But that doesn’t mean that if I were gigging, I wouldn’t be enjoying the hell out of it.

    In fact, I love my current profession. But I wouldn’t do that for free either. I have a family to support, and I know what my services are worth.

    • I’m raising a slightly different issue, which is that loving a job implies you are extremely happy with its circumstances in totality (workload, pay, hours, etc.). Since wages in the typical salaried position are affected by what each side of the table would accept, if one party is extremely happy about the outcome of the arrangement (loves it), then that could imply that the other party overpaid. Usually the equilibrium in economics occurs where both parties are minimally satisfied, otherwise somebody else would enter and do the job for less.

      • Yesterday I bought a leaf blower from a guy on Craigslist. I paid $150 for a $280 blower which was still in the box and had never been opened. The guy was moving to NC and had no use for it. For him, a quick $150 was worth much more than a blower he didn’t need.

        I was ecstatic to have found it, because I’m been waiting months to find a good bargain on a quality blower. Had it been more than $150, I wouldn’t have probably bought it, because it wasn’t the bargain I sought.

        He was clearly happy to have the money. The blower was useless to him.

        Both parties were very happy. I don’t think anyone was under-compensated, overcompensated, taken advantage of, etc… I think both parties traded something they had for something they wanted more, and both walked away happy.

        I don’t see how one party being happy with the deal means the other party is overcompensating. It’s a non-sequitur. Not to mention, your question provides no information as the the satisfaction level of the employer, so there’s not enough information to determine any sort of inequity in the transaction.

      • I like that example because it clarified something for me. Loving a job does imply a surplus (willingness to accept less), but there could be an employer surplus also (willingness to pay more). Theoretically, new employers or employees would enter the field in response to this inefficiency in a competitive market with low barriers to entry. But when competition is lacking, for example, with a government employer or when few :applicants are able to do the job (rock stars, sports stars, etc.), the surplus can persist.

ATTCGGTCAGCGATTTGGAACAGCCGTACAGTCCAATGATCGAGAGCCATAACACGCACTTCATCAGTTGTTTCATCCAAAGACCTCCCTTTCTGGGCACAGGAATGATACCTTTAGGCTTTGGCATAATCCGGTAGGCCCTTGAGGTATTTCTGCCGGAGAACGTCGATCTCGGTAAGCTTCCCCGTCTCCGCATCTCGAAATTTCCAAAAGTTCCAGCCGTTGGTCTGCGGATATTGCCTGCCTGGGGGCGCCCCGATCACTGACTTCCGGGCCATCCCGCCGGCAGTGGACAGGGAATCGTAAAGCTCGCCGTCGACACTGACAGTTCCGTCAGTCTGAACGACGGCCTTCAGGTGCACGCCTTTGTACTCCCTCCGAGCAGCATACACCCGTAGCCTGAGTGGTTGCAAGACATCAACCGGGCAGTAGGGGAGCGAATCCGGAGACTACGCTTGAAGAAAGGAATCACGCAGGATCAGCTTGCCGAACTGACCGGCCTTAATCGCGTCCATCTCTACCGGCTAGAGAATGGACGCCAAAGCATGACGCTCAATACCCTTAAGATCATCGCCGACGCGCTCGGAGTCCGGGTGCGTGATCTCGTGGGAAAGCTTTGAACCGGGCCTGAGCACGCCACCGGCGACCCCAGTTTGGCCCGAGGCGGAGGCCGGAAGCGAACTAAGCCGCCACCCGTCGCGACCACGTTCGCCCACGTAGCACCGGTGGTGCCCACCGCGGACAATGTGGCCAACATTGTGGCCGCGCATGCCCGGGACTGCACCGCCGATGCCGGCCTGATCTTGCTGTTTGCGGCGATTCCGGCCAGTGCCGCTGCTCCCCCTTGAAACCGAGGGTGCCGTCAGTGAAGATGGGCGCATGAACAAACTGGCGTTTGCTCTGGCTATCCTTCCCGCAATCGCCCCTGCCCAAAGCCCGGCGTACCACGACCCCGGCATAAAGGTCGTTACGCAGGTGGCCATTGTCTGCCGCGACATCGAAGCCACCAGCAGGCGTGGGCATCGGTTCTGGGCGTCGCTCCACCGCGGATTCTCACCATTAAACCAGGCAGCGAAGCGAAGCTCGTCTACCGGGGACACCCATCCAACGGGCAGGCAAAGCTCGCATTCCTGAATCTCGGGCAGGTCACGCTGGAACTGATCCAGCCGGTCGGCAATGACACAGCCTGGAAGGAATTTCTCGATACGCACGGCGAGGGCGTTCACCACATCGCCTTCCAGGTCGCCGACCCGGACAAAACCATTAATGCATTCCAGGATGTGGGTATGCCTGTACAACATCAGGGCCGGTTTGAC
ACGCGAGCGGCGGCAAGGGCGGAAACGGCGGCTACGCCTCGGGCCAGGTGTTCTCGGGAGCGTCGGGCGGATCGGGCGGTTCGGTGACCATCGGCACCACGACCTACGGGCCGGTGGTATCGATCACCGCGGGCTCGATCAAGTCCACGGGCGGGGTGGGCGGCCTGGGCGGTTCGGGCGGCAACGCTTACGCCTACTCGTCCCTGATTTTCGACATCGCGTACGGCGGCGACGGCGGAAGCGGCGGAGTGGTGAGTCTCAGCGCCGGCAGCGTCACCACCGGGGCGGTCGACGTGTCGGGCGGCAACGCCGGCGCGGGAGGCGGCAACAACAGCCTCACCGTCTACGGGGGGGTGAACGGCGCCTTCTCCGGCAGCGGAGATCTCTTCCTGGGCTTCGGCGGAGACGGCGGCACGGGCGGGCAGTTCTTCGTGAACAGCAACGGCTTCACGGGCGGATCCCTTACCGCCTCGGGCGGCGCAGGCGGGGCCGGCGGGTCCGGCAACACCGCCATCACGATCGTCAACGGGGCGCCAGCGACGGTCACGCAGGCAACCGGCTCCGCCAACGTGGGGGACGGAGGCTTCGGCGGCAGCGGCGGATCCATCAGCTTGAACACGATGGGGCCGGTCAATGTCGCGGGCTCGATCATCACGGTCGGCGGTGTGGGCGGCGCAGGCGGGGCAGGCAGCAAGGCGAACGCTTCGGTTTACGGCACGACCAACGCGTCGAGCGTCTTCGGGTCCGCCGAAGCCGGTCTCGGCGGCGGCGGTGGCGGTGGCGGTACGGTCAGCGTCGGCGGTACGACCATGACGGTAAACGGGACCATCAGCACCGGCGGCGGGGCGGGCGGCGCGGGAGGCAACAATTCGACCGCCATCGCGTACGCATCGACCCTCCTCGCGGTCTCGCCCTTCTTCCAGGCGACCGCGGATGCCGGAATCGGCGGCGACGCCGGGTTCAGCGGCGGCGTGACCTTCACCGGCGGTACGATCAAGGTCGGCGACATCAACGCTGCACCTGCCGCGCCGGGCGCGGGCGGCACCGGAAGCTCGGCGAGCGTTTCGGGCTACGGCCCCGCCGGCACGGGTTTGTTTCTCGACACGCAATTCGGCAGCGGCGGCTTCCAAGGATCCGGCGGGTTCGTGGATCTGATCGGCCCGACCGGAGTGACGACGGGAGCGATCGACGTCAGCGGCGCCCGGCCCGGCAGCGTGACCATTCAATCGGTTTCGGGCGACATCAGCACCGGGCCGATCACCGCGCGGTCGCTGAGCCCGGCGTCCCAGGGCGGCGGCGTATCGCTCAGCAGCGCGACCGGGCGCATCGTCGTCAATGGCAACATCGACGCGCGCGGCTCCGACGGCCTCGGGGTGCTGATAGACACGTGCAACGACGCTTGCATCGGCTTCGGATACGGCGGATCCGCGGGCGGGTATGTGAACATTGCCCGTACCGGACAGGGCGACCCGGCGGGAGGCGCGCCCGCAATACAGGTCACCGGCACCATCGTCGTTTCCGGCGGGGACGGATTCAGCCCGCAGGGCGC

In your example, the question is why somebody else didn’t offer him more. The answer, I think, is either the price was right (in which case neither side has reason to be ecstatic about it) or there was a lack of competition for some reason (transaction costs, geography, etc.).

      • “Loving a job does imply a surplus (willingness to accept less),”

        I see no implication there. I’ve already described how many people who love their professions would not perform for less than what they do right now. I used myself as an example, bu there is no shortage of examples. I don’t know why you won’t accept this as a simple truth.

        People know what they’re worth – particularly professionals. It doesn’t mean they aren’t living the life they dreamed of, it just means they know their value, and won’t accept anything less.

        Do you think Rand loved writing? Do you think that her love of writing was compensation enough that she would’ve accepted less compensation?

  2. I’ve considered the comments and I believe that the answer to question I raised is “maybe.” It’s clear to me that in some circumstances, “love” of the job can be an indication that the employee is free riding and should be paid less (when fire department jobs open in Boston, for example, the line wraps around the block – there is no reason firefighters should be paid as much as they are for such a cool-factor job they would do for less). But it’s also undeniable that there are situations in which a person’s feelings toward the job don’t particularly matter to the employer or customers (professional athletes, etc.). So it’s best presented as one factor of many that serve as a flag of overcompensation for certain positions, but it isn’t necessarily so.